In democratic communities, where men are all insignificant and very much alike, each man instantly sees all his fellows when he surveys himself. The poets of democratic ages, therefore, can never take any man in particular as the subject of a piece; for an object of slender importance, which is distinctly seen on all sides, will never lend itself to an ideal conception.
Thus the principle of equality, in proportion as it has established itself in the world, has dried up most of the old springs of poetry. Let us now attempt to see what new ones it may disclose.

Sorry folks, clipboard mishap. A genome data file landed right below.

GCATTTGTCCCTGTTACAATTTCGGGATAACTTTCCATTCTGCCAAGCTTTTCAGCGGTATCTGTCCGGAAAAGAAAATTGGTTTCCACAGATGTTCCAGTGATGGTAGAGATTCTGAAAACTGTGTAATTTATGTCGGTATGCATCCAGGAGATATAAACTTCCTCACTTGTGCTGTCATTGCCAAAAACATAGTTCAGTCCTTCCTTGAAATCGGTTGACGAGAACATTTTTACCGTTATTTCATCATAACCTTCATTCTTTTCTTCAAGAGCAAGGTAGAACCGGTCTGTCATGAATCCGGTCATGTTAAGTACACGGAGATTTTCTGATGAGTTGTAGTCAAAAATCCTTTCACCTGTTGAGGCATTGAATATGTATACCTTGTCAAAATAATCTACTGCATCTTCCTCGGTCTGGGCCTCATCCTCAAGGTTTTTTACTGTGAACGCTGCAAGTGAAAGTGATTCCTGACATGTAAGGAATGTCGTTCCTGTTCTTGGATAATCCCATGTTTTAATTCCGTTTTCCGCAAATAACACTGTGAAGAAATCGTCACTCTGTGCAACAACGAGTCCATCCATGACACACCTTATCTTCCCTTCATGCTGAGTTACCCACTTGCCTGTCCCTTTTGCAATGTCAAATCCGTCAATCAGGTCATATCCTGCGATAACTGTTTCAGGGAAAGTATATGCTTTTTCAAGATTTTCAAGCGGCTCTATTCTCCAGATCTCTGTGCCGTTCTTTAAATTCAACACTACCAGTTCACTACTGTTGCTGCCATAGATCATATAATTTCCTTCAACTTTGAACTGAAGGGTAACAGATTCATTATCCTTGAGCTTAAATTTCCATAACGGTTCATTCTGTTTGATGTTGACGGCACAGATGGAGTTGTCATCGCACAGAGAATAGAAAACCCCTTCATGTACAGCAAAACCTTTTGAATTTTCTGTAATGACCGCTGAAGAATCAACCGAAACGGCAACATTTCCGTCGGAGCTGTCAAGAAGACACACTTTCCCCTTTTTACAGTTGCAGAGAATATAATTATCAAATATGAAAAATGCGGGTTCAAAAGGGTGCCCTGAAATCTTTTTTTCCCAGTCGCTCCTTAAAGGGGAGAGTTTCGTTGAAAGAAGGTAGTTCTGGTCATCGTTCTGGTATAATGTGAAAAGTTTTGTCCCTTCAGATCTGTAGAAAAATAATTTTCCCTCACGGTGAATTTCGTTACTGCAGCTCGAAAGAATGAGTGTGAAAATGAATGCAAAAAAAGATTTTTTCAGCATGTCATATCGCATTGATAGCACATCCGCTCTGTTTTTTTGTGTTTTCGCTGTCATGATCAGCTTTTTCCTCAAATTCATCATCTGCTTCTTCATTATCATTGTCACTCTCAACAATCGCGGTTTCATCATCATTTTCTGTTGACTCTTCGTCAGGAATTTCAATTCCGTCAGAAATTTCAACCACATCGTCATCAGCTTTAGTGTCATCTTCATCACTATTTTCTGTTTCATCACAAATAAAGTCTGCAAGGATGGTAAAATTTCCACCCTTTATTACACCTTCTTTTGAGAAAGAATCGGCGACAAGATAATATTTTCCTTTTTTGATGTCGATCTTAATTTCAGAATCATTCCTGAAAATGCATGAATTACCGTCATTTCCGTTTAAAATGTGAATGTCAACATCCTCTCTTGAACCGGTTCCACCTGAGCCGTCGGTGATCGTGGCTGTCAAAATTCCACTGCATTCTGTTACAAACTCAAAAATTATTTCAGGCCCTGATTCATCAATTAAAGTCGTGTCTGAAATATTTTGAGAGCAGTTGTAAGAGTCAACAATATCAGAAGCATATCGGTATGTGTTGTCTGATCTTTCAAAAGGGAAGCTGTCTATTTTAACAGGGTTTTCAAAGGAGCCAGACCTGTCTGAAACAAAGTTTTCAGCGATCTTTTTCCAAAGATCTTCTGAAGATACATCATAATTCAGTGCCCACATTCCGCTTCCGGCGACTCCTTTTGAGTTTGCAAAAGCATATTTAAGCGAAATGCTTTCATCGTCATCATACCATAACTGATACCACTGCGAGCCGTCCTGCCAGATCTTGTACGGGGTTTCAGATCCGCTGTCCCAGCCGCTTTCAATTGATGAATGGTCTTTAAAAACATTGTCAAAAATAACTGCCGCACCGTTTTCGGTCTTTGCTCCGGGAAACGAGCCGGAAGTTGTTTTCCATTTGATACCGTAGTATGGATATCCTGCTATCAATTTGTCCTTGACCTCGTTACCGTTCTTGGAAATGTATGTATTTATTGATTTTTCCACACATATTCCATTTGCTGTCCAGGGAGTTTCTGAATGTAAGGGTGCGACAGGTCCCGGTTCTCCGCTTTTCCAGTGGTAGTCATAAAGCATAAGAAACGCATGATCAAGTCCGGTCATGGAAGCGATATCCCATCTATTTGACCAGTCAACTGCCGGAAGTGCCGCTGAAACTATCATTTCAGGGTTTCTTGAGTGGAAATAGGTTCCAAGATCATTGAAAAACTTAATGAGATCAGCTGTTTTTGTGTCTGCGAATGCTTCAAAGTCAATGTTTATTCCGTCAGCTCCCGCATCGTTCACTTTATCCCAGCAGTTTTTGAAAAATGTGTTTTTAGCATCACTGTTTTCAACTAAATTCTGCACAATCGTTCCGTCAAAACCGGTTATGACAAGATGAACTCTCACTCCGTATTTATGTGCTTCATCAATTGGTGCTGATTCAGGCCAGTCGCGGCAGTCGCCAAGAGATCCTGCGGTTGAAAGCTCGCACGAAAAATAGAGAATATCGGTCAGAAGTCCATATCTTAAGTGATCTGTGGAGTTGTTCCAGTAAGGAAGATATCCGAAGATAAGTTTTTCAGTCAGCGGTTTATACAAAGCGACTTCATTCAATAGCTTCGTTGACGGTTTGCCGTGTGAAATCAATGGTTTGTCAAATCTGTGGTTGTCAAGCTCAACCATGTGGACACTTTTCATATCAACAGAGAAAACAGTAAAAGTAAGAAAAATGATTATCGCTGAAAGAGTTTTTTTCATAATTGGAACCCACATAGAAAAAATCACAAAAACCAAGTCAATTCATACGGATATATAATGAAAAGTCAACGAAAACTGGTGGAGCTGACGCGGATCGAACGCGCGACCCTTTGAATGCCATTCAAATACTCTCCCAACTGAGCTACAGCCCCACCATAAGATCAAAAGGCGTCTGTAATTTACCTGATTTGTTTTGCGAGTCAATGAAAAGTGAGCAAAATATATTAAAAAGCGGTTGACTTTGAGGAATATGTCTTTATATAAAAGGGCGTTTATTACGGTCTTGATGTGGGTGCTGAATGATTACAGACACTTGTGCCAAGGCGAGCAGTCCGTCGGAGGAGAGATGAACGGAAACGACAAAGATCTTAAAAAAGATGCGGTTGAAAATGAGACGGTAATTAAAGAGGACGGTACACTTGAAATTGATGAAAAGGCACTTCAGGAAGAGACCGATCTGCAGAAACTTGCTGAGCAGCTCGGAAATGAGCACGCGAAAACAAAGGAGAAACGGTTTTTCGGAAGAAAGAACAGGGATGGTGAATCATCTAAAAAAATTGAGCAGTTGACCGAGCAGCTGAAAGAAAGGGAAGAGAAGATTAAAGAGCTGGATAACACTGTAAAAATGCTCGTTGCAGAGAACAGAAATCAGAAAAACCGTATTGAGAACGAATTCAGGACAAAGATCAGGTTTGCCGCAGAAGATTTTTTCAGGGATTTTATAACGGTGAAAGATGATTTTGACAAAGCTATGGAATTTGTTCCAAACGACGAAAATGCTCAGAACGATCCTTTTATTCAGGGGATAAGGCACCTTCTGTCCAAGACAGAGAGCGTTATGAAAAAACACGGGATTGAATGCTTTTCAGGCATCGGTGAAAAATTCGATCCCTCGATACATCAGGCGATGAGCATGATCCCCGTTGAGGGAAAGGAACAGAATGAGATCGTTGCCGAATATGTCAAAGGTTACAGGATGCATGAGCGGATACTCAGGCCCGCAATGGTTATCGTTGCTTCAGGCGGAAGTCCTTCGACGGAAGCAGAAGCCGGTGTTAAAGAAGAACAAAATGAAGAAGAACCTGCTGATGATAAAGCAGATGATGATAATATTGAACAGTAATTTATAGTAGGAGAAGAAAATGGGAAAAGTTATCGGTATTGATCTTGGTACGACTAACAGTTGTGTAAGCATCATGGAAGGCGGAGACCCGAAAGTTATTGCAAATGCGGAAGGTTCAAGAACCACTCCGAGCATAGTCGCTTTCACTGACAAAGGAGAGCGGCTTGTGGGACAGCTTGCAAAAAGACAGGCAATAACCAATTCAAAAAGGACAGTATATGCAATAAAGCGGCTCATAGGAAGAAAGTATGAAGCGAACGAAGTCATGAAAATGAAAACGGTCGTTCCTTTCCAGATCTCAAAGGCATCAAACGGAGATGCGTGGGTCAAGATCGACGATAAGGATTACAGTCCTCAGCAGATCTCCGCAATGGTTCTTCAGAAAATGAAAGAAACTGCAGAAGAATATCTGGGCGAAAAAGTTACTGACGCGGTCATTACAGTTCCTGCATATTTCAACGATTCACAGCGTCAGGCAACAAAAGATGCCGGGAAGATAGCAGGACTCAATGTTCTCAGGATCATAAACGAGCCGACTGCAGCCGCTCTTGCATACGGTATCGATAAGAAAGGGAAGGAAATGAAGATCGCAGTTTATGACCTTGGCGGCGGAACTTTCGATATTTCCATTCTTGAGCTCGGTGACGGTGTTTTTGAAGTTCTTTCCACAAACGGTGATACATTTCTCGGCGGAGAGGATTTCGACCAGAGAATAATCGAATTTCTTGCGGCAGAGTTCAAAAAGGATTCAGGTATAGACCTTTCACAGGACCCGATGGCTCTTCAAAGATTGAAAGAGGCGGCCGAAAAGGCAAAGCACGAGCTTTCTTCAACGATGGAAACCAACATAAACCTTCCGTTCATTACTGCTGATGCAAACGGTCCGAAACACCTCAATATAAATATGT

When skepticism had depopulated heaven, and the progress of equality had reduced each individual to smaller and better-known proportions, the poets, not yet aware of what they could substitute for the great themes that were departing together with the aristocracy, turned their eyes to inanimate nature. As they lost sight of gods and heroes, they set themselves to describe streams and mountains. Thence originated, in the last century, that kind of poetry which has been called, by way of distinction, descriptive. Some have thought that this embellished delineation of all the physical and inanimate objects which cover the earth was the kind of poetry peculiar to democratic ages; but I believe this to be an error, and that it belongs only to a period of transition.